Simply put yes! While keeping your cat indoors will reduce their exposure to many dangers outside it isn’t protecting them completely.
When giving what is called “CORE” vaccines, you are vaccinating for FVRCP and R. Let’s break this down.
FVR- Feline Viral Rhinotracheitis – is considered to be part of the feline herpes virus. It is an upper respiratory infection or pulmonary infection (chest infection that affects the lungs). It is a highly contagious virus that your cat can be exposed to without direct contact, which means that people can bring it into your home or your sweet cat can pick it up by sitting at a screened window.
C- Calicivirus – is known to be 1 of 2 most common virus when dealing with a form of upper respiratory infections. Clinical signs can sometimes be acute, chronic or in some cases none at all. Some symptoms will only arise while under a form of stress. Symptoms can be fever, sneezing, ulcers in the mouth, nasal discharge and runny eyes.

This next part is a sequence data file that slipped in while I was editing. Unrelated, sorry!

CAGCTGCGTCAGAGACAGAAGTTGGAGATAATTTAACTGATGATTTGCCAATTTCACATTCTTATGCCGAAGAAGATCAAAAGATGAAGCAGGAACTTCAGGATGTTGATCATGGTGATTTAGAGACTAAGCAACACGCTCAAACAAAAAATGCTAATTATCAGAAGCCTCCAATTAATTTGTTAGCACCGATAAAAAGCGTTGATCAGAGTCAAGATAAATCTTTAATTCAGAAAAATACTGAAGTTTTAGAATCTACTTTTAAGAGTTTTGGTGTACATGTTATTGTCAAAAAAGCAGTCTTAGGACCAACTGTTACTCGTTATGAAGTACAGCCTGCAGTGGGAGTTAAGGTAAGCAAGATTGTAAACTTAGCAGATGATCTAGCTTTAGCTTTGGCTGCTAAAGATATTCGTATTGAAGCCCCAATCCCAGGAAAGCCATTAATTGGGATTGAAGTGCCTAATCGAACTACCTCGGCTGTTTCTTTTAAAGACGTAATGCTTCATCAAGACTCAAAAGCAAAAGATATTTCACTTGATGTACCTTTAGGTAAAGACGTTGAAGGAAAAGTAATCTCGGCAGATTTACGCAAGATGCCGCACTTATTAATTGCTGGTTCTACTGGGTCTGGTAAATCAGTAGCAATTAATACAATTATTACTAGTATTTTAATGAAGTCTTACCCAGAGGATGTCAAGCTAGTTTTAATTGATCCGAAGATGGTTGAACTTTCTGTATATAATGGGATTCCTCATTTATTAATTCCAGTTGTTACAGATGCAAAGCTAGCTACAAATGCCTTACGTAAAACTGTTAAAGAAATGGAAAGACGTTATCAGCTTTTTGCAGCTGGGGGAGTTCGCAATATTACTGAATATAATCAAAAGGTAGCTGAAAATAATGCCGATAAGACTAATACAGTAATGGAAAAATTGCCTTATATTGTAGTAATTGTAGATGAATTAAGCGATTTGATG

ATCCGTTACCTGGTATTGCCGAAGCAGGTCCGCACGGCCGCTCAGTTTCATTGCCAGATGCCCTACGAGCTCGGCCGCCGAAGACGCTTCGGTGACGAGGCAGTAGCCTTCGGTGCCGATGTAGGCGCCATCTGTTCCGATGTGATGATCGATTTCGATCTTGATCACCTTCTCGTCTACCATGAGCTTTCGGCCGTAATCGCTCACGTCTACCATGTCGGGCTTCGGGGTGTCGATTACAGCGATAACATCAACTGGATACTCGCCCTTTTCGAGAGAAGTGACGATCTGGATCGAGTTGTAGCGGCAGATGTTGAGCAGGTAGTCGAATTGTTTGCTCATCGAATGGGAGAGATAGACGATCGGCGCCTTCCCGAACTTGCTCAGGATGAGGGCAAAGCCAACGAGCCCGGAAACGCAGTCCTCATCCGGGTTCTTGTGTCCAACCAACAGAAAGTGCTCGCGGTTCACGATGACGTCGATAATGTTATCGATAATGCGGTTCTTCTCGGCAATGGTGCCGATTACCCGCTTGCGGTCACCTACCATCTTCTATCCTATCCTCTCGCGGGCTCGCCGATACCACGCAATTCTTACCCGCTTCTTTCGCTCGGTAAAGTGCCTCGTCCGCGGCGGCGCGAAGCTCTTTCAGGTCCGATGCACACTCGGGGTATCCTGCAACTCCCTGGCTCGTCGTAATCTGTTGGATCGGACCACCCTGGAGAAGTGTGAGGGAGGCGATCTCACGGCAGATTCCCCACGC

P- Panleukopenia – known as feline infectious enteritis and feline distemper or feline parvovirus. It is highly contagious and can be fatal in young animals. It is spread through bodily fluids, feces and can even be transmitted from fleas. Panleukopenia is a virus that attacks the gastrointestinal tract and in turn causes ulcers that cause the intestinal lining to begin to slough off. The result of that usually is very bloody diarrhea along with dehydration and anemia.
R- Rabies – “a preventable viral disease of mammals most often transmitted through the bite of a rabid animal.” It is a severe fatal zoonotic disease that poses a serious public health threat. It is a disease that affects the brain and spinal cord. Once neurological symptoms develop, it will commonly lead to death.
By vaccinating your cat with routine core vaccines, you are ultimately reducing the risk of your cat from contracting a preventable virus. In the wise words of Benjamin Franklin “An ounce of prevention is worth a pound of cure.”
Written by: Amy Hanchiruk, Animal Care Assistant